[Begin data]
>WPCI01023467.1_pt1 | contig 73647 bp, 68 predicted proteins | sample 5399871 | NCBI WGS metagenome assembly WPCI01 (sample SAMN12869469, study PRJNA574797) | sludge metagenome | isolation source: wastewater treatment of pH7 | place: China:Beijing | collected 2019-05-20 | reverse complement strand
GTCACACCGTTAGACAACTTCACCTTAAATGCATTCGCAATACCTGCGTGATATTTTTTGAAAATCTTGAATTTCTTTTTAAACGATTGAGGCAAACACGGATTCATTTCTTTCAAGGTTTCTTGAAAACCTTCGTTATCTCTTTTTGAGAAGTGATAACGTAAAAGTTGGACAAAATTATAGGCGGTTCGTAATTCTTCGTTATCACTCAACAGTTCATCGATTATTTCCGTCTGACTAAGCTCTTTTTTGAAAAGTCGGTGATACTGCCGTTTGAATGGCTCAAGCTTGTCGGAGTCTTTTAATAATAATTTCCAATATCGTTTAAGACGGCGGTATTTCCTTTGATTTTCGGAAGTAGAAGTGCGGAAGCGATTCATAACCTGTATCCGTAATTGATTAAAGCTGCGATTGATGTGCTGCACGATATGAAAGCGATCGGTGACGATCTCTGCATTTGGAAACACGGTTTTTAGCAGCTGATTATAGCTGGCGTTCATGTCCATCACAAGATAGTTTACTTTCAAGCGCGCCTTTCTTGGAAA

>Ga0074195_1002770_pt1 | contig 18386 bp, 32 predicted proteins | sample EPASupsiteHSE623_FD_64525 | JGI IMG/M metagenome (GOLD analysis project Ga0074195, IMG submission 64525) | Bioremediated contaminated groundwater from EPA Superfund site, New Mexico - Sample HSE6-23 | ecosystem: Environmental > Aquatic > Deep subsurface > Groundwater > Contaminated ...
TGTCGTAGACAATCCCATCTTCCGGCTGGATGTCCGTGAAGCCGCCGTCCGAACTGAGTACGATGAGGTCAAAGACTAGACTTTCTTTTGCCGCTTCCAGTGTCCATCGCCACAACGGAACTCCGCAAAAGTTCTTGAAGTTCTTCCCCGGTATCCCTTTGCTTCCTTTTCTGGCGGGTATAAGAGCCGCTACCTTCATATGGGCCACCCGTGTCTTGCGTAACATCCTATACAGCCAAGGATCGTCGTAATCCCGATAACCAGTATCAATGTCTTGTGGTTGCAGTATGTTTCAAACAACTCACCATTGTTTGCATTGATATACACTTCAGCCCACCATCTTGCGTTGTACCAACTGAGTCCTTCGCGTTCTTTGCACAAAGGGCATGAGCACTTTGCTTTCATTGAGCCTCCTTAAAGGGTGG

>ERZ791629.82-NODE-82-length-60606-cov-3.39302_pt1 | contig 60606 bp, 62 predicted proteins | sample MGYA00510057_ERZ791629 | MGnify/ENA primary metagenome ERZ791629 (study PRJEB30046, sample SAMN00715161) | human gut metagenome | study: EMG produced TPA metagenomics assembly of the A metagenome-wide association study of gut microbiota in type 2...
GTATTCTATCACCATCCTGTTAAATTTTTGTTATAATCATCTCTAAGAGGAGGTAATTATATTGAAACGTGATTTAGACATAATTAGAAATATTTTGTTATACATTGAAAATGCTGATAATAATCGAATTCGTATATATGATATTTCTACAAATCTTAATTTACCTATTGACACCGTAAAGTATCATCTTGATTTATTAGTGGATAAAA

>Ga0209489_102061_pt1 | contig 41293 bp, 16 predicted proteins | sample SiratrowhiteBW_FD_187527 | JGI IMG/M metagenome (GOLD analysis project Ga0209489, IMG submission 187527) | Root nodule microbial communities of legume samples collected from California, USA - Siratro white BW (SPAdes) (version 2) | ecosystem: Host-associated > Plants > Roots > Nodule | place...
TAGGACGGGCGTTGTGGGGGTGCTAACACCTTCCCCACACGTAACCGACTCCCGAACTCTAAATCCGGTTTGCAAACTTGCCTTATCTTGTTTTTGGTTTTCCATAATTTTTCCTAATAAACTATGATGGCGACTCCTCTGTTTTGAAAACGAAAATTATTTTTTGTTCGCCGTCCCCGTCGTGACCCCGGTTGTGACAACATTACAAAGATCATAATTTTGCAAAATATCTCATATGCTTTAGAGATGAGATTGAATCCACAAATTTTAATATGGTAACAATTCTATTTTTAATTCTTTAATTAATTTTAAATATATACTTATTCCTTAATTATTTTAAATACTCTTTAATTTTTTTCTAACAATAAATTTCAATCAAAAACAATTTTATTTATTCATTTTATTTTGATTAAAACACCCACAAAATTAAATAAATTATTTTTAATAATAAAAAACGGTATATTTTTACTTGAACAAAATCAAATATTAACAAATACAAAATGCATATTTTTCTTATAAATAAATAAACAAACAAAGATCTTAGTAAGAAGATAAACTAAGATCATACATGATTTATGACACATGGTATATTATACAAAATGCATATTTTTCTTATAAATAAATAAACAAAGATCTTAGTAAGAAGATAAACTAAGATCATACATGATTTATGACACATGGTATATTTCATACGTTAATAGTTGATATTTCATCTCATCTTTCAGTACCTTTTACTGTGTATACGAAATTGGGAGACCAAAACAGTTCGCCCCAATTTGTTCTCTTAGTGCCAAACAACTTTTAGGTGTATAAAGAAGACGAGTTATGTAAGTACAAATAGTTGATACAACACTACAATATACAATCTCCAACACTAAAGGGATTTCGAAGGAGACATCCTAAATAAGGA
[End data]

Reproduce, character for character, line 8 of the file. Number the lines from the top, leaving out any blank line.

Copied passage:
TAGGACGGGCGTTGTGGGGGTGCTAACACCTTCCCCACACGTAACCGACTCCCGAACTCTAAATCCGGTTTGCAAACTTGCCTTATCTTGTTTTTGGTTTTCCATAATTTTTCCTAATAAACTATGATGGCGACTCCTCTGTTTTGAAAACGAAAATTATTTTTTGTTCGCCGTCCCCGTCGTGACCCCGGTTGTGACAACATTACAAAGATCATAATTTTGCAAAATATCTCATATGCTTTAGAGATGAGATTGAATCCACAAATTTTAATATGGTAACAATTCTATTTTTAATTCTTTAATTAATTTTAAATATATACTTATTCCTTAATTATTTTAAATACTCTTTAATTTTTTTCTAACAATAAATTTCAATCAAAAACAATTTTATTTATTCATTTTATTTTGATTAAAACACCCACAAAATTAAATAAATTATTTTTAATAATAAAAAACGGTATATTTTTACTTGAACAAAATCAAATATTAACAAATACAAAATGCATATTTTTCTTATAAATAAATAAACAAACAAAGATCTTAGTAAGAAGATAAACTAAGATCATACATGATTTATGACACATGGTATATTATACAAAATGCATATTTTTCTTATAAATAAATAAACAAAGATCTTAGTAAGAAGATAAACTAAGATCATACATGATTTATGACACATGGTATATTTCATACGTTAATAGTTGATATTTCATCTCATCTTTCAGTACCTTTTACTGTGTATACGAAATTGGGAGACCAAAACAGTTCGCCCCAATTTGTTCTCTTAGTGCCAAACAACTTTTAGGTGTATAAAGAAGACGAGTTATGTAAGTACAAATAGTTGATACAACACTACAATATACAATCTCCAACACTAAAGGGATTTCGAAGGAGACATCCTAAATAAGGA